If I were shipwrecked on a desert island, with a dozen other people, and cannibalism was the only option left, I’d probably be eaten first.
And that’s because I don’t like to share.
You read that correctly. Yes, I am a horrible person. You’ll probably want to shield your impressionable children at this point, so I’ll give you a second to do that.
I really don’t like to share. Actually, I think I should probably say ‘lend’ rather than ‘share’. And I don’t mean money. Strangely, I’m fine with lending money. It’s the little stuff, like the pens and the books and the coconuts (in the case of the desert island) that I have trouble with.
On the desert island, I’d probably hide all the coconuts I collect in a little cove on the far side of the island, where nobody would ever find it. And then, when somebody asked me to lend them one of my coconuts, I’d say, “I don’t have any with me right now.” Technically, it wouldn’t be a lie. And anyway, the island would be filled with coconut trees, right? They can go get some for themselves.
I don’t know which is stranger: that I’ve got all my desert island excuses sorted out or that I’ll wouldn’t be able to find it in me to be charitable even when stuck in the middle of nowhere.
I don’t know why I have such a big problem with lending out my belongings to other people. And when I say ‘other people’, I mean anyone – even friends. The problem is that when I decide that something belongs to me, I become fiercely protective of it. I suspect this problem began when I was in kindergarten. I would hoard all the red building blocks in one corner of the classroom and then guard it with my life. In fact I vaguely remember some sort of situation in which I had taken the red building blocks hostage because my teacher had insisted that I share them with the others. Of course, it ended in tears (the teacher’s, not mine).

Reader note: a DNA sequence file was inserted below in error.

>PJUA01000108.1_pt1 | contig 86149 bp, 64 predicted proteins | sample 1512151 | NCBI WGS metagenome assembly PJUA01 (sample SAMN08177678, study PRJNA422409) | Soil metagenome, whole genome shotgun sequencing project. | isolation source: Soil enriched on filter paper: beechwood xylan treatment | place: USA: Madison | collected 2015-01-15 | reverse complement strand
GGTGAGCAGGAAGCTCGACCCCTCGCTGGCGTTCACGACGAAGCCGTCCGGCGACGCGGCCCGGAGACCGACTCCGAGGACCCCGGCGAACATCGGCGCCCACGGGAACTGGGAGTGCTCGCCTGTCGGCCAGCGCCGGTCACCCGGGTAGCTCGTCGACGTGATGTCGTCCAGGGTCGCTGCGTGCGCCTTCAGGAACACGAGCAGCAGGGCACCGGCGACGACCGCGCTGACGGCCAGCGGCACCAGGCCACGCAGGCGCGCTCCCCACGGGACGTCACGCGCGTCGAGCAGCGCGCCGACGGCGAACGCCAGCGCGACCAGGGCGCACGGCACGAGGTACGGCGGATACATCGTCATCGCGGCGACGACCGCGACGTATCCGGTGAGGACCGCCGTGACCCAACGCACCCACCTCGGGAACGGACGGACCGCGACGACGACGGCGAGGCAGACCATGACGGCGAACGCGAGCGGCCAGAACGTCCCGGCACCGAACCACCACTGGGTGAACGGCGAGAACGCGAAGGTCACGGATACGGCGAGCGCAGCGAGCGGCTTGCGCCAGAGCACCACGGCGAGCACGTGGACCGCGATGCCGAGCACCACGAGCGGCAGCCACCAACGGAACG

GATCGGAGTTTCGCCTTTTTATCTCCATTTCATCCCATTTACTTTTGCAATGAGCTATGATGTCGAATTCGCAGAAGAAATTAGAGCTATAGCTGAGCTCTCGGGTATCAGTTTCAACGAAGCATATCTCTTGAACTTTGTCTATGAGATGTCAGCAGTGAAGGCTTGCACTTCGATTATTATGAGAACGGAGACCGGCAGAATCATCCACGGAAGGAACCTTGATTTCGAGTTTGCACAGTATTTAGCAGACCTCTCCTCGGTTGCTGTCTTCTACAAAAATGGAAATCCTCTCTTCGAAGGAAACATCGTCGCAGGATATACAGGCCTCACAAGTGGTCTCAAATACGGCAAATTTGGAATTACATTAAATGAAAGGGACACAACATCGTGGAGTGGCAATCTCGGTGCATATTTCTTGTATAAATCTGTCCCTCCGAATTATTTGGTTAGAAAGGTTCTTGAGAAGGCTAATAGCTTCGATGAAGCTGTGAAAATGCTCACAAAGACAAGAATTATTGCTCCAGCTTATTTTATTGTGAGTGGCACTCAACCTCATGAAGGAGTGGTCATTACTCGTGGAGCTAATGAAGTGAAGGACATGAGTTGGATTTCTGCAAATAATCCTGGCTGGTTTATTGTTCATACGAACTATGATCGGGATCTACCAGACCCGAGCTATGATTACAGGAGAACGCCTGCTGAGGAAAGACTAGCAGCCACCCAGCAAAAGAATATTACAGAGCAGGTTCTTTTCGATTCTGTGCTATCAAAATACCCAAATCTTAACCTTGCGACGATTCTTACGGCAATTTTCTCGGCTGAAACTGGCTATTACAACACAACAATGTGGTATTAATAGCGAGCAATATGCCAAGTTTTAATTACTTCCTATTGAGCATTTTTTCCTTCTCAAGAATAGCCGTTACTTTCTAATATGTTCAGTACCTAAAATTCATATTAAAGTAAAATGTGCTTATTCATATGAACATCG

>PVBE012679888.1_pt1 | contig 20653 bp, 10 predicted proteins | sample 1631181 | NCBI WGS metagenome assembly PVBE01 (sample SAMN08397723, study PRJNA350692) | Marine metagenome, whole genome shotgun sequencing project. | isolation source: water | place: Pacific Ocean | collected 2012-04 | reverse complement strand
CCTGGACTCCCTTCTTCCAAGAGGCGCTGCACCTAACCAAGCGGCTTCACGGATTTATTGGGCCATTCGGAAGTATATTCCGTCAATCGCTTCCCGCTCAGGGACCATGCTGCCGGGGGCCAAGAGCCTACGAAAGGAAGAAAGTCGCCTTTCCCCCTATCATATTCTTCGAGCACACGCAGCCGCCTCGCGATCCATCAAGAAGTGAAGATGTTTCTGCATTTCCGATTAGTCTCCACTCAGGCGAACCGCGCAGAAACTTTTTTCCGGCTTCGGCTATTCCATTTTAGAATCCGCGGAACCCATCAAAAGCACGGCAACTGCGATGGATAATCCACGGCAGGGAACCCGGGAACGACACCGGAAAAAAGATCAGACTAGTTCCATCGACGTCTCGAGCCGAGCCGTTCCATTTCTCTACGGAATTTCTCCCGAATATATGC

Earlier it was building blocks, and now it’s pens and books. I find my own feelings of protectiveness towards my pens bizarre. If the person to whom I lend my pen loses it, that’s okay – I can get another. They aren’t irreplaceable. But my mind refuses to accept this. It’s not that I don’t lend my pens to others who ask for it. I would seem too petty if I didn’t. But as I hand it over, my first thought is ‘Why don’t you just get your own? This isn’t the first time you’re asking for my pen.’ This is followed by a chain of equally nasty thoughts, as I closely observe them handling my pen:
‘Well done, Mr/Ms Butterfingers. You’ve just dropped it.’
‘Don’t look at me furtively. I saw you drop my pen.’
‘Stop. Chewing. The. Pen. Cap.’
‘There’s enough of your saliva on that for me to clone you.’
‘Pens are meant to write with. Don’t just stare at it. It’s not going to tell you the answer to Life, the Universe and Everything.’
‘You’ve dropped it again, genius. Opposable thumbs are wasted on you.’
At this point I storm over and ask them to give my pen back making some excuse like, ‘I just remembered, I need to write something and I don’t have another pen.’ Then I have to go home and sterilize my pen before I can chew on it myself (which I do a lot). All that trouble just because somebody’s got the memory of a goldfish and the salivary activity of a dog. Why me, God? Why me?
I’m very melodramatic when it comes to stationery.
Lending out books is even worse. I can keep an eye on people using my pen. But when I lend someone a book, they take it home, so there’s no telling what they might be doing with it. Maybe they’re reading it. On the other hand, maybe they’re bending the spine, dog-earing the pages, underlining sentences with a permanent marker, lining their cat’s basket with it or worshipping it as part of a black magic ritual. It might appear to be as good as new when they return it, but how can I be sure that Charles Dickens’ spirit isn’t lurking somewhere between the pages. How do I know that Oliver Twist won’t follow me around all day, asking me for more gruel? These thoughts torment me every minute until the book is returned in its original condition. And even then, I’m scared to open it.
I’ll end by admitting that there’s nothing I can do about people borrowing my things. This is going to continue as long as there are…well, things to borrow. I bet the caveman who discovered fire had a thousand other cavemen waiting at his cave step with sticks of wood. And I bet that the doomsday preppers will have a thousand unprepared people waiting at their doorsteps when the day finally comes. But there’s nothing any of us can do about it. So if you have a pathological fear of lending like me, just relax, and go eat some M&M’s.
But don’t ask me for the blue ones, because I don’t have any with me right now.